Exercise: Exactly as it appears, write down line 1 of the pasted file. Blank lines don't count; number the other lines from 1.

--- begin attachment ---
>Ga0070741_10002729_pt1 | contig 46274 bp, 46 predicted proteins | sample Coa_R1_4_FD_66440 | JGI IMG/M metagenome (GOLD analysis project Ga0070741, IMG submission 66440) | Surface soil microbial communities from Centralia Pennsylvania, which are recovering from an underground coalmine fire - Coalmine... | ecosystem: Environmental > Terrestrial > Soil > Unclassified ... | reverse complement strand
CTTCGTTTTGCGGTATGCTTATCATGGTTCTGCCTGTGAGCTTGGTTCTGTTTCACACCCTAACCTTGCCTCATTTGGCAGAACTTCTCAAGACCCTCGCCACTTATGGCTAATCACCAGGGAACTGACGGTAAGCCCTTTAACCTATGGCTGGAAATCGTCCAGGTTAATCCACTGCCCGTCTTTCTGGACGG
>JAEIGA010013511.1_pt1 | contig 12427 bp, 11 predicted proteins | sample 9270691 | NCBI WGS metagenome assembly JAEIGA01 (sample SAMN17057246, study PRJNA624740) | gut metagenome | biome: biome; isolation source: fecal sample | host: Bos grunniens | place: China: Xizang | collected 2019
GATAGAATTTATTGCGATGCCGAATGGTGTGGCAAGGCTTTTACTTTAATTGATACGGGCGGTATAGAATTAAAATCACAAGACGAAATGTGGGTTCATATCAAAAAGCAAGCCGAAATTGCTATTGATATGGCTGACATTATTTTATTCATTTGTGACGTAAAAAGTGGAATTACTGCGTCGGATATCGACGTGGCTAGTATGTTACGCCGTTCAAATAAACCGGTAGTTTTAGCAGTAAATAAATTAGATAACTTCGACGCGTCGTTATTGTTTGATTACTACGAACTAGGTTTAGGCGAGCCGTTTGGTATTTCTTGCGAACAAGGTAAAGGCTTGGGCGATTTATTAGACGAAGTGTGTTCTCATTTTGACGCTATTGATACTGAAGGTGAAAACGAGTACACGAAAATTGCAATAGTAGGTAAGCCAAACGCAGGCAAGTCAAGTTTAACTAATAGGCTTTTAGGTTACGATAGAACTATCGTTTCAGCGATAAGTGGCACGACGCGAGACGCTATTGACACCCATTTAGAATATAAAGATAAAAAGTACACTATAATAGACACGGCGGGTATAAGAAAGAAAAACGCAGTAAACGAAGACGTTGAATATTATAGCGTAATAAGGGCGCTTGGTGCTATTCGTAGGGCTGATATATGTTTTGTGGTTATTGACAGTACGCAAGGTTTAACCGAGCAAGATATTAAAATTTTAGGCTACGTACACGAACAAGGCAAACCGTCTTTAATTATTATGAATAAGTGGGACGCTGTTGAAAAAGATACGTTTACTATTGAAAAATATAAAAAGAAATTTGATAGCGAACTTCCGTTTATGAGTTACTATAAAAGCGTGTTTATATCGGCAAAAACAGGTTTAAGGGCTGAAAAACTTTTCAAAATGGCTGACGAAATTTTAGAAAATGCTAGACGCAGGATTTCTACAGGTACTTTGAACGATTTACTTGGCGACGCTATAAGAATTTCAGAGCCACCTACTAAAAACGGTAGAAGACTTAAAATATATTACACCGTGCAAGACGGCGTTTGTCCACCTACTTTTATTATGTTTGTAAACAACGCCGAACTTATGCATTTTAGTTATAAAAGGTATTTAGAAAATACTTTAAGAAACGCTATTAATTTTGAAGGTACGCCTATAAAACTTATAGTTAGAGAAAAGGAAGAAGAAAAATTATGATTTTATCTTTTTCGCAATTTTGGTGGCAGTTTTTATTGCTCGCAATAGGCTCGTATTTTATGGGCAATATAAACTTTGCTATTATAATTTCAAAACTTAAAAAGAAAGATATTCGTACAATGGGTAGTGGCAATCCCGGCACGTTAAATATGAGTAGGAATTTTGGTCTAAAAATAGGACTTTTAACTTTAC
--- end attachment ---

>Ga0070741_10002729_pt1 | contig 46274 bp, 46 predicted proteins | sample Coa_R1_4_FD_66440 | JGI IMG/M metagenome (GOLD analysis project Ga0070741, IMG submission 66440) | Surface soil microbial communities from Centralia Pennsylvania, which are recovering from an underground coalmine fire - Coalmine... | ecosystem: Environmental > Terrestrial > Soil > Unclassified ... | reverse complement strand